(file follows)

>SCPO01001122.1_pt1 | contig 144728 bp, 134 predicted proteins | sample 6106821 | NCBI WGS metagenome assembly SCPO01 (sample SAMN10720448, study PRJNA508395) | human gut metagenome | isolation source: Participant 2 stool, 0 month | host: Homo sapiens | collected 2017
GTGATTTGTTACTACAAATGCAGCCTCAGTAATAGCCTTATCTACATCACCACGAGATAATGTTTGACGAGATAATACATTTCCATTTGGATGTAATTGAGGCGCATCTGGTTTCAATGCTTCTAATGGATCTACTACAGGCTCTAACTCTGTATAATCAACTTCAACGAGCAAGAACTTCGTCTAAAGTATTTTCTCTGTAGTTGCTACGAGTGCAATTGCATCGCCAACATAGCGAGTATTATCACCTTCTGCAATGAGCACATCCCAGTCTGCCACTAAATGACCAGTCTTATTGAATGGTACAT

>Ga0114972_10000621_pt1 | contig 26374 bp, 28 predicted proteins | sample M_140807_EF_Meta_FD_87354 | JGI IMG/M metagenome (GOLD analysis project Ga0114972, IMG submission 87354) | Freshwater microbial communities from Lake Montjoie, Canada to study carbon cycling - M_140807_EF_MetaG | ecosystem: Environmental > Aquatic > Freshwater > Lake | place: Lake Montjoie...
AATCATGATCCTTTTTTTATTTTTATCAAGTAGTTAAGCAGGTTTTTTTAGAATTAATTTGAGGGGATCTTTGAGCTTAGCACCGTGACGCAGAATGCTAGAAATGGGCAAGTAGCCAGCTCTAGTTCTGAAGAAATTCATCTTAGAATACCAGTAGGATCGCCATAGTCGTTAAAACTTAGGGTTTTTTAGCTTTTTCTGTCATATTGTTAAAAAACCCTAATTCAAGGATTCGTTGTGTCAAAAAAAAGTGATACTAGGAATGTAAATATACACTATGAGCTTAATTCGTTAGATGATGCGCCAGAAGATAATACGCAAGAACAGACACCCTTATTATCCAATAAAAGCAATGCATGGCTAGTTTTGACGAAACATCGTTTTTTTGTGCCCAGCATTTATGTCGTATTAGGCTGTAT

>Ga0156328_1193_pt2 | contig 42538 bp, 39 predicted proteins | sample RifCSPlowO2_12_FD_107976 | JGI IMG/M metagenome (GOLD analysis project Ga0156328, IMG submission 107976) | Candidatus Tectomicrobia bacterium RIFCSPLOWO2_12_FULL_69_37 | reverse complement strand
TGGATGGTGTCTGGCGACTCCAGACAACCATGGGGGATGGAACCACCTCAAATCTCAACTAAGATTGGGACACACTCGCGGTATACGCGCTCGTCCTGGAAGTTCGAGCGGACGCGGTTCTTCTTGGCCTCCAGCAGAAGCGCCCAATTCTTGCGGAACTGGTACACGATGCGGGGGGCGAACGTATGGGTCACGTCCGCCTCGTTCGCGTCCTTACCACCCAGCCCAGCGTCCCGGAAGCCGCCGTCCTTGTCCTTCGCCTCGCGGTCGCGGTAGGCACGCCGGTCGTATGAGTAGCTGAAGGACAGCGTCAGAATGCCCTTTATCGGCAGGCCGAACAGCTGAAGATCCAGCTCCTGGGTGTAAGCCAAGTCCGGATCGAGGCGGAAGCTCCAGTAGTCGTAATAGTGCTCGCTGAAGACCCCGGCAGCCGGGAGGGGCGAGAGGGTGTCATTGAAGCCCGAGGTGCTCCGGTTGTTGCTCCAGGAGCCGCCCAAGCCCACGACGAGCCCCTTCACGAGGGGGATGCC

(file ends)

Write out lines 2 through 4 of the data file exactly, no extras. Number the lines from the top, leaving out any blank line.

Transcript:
GTGATTTGTTACTACAAATGCAGCCTCAGTAATAGCCTTATCTACATCACCACGAGATAATGTTTGACGAGATAATACATTTCCATTTGGATGTAATTGAGGCGCATCTGGTTTCAATGCTTCTAATGGATCTACTACAGGCTCTAACTCTGTATAATCAACTTCAACGAGCAAGAACTTCGTCTAAAGTATTTTCTCTGTAGTTGCTACGAGTGCAATTGCATCGCCAACATAGCGAGTATTATCACCTTCTGCAATGAGCACATCCCAGTCTGCCACTAAATGACCAGTCTTATTGAATGGTACAT

>Ga0114972_10000621_pt1 | contig 26374 bp, 28 predicted proteins | sample M_140807_EF_Meta_FD_87354 | JGI IMG/M metagenome (GOLD analysis project Ga0114972, IMG submission 87354) | Freshwater microbial communities from Lake Montjoie, Canada to study carbon cycling - M_140807_EF_MetaG | ecosystem: Environmental > Aquatic > Freshwater > Lake | place: Lake Montjoie...
AATCATGATCCTTTTTTTATTTTTATCAAGTAGTTAAGCAGGTTTTTTTAGAATTAATTTGAGGGGATCTTTGAGCTTAGCACCGTGACGCAGAATGCTAGAAATGGGCAAGTAGCCAGCTCTAGTTCTGAAGAAATTCATCTTAGAATACCAGTAGGATCGCCATAGTCGTTAAAACTTAGGGTTTTTTAGCTTTTTCTGTCATATTGTTAAAAAACCCTAATTCAAGGATTCGTTGTGTCAAAAAAAAGTGATACTAGGAATGTAAATATACACTATGAGCTTAATTCGTTAGATGATGCGCCAGAAGATAATACGCAAGAACAGACACCCTTATTATCCAATAAAAGCAATGCATGGCTAGTTTTGACGAAACATCGTTTTTTTGTGCCCAGCATTTATGTCGTATTAGGCTGTAT